Miller:  [For our mission statement] we wrote, “we want to inspire young people, and anyone to become heroes. To inspire grownups to help young people become heroes. And to remind us all you don’t need to be bit by a radioactive spider to be a hero. We want everyone leaving the theater to know this fact: You are powerful and we are counting on you.”

Lord: Yeah – “You’re a powerful and we’re counting on you.” We thought the reason these stories are resonant is because they’re stories of empowerment to young people and folks that maybe don’t come from Krypton or something. They are there for all of us and to remind us that we sometimes are able to face tremendous challenges, and meet them.  For The LEGO Movie, I want you to leave the theater feeling more creative than you went in. And this one is like, I want you to leave the theater feeling powerful.

Talk about creating a visual language for this that has the four-color fidelity of the source material, and something that suits a story that uses multiple universes. And how were you able to figure out a through line through that made the insanity of the third act feel manageable.

Lord: That third act was, could the movie basically start to break apart right into colors and lines and dots the same way that the fabric of reality is sort of peeling apart? And I think we accomplished that, and the movie starts out telling you it’s made of lines and dots, and you see on the edges of the frame the color separation and stuff that’s telling you that this is a representation of reality. The reality it’s representing is as grounded as possible. The lighting is as naturalistic as possible, but the way we’re representing it is through an illustration, a painting, a drawing. We wanted to establish that really clearly at the start. So when it starts to come apart, you can kind of recognize it.

Miller: And the tricks like the chromatic aberration, which in the beginning are just used to indicate depth of field, were things that are taking printed techniques, comic book techniques and comic book errors, and finding their cinematic equivalent. But then as the movie goes on, it gets wilder and wilder and you have to get more and more intimate and grounded with Miles and his emotions as the world around him gets crazier. And the one thing that remains untouched is his goal of The Button.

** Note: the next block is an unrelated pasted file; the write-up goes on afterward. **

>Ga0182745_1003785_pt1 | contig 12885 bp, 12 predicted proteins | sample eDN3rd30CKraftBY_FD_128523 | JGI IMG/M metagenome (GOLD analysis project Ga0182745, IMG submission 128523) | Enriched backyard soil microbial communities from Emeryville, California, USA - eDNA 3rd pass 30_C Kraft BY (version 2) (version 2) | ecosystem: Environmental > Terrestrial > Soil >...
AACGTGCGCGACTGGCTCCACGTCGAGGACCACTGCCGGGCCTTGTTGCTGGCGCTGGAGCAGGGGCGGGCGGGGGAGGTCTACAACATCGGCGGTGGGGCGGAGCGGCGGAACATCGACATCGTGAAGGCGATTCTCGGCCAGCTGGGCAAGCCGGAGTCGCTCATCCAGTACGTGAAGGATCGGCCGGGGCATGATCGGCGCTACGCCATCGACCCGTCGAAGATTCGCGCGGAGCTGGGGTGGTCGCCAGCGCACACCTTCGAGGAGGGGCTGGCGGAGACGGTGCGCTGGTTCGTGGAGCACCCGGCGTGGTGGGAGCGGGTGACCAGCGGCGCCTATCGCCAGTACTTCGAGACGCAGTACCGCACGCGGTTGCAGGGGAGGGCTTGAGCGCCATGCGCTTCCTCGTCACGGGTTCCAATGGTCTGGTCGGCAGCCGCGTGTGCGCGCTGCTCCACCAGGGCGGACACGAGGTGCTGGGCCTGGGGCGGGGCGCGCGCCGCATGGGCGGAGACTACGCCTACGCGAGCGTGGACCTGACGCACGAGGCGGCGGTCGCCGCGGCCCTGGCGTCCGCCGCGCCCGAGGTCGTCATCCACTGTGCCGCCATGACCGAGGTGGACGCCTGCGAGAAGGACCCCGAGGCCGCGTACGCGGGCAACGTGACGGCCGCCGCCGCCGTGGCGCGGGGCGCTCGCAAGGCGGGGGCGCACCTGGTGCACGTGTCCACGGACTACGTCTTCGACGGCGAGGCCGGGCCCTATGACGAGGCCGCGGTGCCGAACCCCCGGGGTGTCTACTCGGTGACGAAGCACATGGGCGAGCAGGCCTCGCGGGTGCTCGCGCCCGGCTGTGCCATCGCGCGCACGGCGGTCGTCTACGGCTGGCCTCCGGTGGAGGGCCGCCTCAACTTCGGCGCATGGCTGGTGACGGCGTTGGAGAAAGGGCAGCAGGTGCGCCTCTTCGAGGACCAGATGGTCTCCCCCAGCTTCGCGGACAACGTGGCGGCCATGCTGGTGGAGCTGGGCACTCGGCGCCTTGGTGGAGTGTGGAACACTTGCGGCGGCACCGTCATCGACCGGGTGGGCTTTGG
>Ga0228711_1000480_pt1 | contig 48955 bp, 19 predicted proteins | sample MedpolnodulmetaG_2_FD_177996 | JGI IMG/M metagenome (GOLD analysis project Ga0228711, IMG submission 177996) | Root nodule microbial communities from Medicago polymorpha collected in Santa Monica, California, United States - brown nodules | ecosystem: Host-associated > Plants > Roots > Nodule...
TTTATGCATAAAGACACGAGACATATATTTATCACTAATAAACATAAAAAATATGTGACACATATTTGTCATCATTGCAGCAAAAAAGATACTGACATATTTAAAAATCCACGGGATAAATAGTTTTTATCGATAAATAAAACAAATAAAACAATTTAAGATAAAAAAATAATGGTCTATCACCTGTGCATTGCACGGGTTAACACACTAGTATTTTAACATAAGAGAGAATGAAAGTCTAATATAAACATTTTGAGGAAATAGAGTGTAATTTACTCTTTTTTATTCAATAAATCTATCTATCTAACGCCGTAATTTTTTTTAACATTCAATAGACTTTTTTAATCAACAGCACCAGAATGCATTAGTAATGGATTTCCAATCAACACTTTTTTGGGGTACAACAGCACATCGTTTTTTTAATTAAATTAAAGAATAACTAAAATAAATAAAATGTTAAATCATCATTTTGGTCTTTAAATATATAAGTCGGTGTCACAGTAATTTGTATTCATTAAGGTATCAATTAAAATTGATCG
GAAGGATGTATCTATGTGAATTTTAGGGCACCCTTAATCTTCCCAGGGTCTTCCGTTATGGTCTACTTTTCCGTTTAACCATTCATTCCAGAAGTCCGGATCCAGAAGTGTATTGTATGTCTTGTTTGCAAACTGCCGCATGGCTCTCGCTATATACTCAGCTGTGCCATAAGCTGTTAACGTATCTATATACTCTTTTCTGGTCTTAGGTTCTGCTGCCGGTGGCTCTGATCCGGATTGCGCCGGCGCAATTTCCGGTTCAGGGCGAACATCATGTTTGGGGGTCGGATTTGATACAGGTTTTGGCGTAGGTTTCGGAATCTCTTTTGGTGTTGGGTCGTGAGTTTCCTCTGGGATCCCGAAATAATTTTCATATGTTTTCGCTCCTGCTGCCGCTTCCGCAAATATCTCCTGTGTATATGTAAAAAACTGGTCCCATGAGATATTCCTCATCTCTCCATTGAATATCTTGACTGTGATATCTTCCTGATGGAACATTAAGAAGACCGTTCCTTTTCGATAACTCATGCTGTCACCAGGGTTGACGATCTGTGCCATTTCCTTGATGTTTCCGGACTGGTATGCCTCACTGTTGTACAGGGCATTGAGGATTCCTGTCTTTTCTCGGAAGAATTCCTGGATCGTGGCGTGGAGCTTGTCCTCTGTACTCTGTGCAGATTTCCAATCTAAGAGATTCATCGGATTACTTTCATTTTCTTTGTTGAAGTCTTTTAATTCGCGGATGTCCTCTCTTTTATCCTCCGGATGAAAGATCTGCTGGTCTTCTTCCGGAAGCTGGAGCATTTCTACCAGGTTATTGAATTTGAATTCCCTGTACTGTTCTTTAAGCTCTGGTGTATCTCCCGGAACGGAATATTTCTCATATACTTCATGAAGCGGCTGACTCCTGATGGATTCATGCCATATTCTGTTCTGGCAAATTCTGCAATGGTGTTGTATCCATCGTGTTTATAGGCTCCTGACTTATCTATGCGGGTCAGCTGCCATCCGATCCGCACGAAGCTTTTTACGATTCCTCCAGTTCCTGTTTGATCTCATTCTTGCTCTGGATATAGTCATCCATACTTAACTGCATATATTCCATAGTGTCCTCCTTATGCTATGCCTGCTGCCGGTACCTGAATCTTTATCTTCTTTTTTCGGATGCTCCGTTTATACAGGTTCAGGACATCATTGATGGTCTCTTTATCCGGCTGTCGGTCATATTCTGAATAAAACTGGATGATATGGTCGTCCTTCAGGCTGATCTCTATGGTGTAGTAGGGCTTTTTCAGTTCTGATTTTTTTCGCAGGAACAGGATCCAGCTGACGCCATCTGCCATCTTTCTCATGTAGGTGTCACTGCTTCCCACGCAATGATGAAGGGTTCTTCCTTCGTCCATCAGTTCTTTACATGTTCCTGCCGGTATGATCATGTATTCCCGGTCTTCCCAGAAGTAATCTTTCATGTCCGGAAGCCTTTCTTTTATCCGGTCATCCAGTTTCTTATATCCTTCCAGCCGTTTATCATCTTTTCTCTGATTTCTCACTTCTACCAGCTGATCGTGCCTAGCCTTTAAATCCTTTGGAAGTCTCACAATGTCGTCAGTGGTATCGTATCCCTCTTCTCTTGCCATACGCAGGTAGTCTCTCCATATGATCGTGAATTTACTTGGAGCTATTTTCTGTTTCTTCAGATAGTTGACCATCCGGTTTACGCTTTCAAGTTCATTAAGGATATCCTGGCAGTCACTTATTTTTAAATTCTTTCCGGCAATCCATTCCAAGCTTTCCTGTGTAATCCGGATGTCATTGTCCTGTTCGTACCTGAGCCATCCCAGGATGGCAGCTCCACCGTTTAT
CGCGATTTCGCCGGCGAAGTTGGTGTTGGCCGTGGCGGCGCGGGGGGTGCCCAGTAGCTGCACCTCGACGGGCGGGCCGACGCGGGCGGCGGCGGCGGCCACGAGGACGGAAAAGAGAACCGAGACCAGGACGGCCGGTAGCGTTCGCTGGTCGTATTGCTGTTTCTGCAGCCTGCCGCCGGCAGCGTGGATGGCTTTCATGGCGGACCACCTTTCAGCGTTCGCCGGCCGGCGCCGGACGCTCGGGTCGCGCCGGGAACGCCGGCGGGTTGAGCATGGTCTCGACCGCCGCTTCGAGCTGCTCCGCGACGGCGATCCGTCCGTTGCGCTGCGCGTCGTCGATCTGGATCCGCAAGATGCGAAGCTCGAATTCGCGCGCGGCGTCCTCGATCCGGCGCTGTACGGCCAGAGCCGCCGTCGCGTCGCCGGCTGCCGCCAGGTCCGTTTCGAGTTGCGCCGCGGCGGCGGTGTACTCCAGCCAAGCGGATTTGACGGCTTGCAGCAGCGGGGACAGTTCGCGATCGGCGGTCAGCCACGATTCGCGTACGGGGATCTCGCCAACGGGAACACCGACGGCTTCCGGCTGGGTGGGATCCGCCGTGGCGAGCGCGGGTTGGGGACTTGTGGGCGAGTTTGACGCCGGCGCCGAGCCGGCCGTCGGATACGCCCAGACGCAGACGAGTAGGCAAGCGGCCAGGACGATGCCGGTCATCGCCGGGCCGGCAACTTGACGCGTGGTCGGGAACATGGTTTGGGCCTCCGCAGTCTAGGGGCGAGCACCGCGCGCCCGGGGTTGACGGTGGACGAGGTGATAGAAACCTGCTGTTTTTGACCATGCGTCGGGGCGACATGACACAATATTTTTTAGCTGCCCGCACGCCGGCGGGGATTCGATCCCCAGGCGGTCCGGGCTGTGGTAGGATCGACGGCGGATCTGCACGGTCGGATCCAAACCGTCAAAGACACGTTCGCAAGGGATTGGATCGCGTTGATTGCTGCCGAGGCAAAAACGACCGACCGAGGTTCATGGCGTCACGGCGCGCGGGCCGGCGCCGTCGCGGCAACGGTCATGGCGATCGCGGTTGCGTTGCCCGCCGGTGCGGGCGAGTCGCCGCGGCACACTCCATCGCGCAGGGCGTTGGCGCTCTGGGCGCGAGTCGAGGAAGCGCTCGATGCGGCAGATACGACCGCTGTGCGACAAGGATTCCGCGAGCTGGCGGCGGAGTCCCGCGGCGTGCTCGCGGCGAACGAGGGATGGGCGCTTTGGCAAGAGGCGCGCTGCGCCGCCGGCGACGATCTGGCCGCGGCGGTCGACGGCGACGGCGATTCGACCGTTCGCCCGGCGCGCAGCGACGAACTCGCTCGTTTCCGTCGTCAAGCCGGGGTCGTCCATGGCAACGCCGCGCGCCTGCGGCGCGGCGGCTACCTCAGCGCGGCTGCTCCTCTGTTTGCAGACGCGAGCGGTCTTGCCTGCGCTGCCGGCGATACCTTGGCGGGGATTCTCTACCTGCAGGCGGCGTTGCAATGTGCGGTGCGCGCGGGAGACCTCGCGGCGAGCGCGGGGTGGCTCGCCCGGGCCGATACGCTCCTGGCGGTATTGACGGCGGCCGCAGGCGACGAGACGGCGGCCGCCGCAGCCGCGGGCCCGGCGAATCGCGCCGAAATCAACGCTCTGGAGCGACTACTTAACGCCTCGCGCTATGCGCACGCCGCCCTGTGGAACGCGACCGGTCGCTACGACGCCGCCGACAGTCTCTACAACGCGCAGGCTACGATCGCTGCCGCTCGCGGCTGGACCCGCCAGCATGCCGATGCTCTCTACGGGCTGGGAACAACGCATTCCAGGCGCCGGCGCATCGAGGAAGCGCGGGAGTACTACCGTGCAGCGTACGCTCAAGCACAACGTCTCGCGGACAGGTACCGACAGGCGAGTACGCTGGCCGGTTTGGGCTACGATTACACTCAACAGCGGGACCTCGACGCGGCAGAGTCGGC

Lord: The emotionality between him and Peter when they say goodbye, right? There’s a giant beam of incredibly powerful energy right below Peter that you can’t hear because we sat in the mix and we just like turned down everything except for their conversation, because we kept saying to the guys, what’s the most sensitive, sweet way to play the scene? How do I just make it as intimate as possible? Let’s turn the sound down.

One of the things I’m really proud of is that [the movie] did a pretty good job of connecting what’s awesome about sequential art and what’s awesome about animation and what’s awesome about cinema, drawing a straight line between those things. They’re all different ways of dramatizing really intimate, complicated things by using an image and using a series of still images, and the seam between two images. That’s essentially the thing that’s happening in the movie is that the seam between two dimensions and we wanted for the movie to live right in between.

How tough is it to combine that intellectual curiosity you mentioned before with a property that exists or has existed for a long time?

Lord: For us it’s just kind of random. The thing that strikes your fancy. I’ll know it when I see it.

Miller: What we do in the future doesn’t necessarily have to be based on anything, but it really has to be based on something that gets us excited. And one thing that’s cool about this movie is that it just feels like it’s opening a door to a lot of possibilities. And the idea of the multiverse as a sci-fi concept allows for some really interesting philosophical and emotional questions that are still interesting for us to explore.

Lord: Right: who do you want to be? How many different ways could my life turn out? Each choice leads to a different version of myself.

Miller: So hopefully people will like this movie enough that they’ll want to see more, and we’ll be able to explore some of the things that we didn’t get a chance to in this movie and that still make us excited. But there’s a whole crazy world out there.

Images: Sony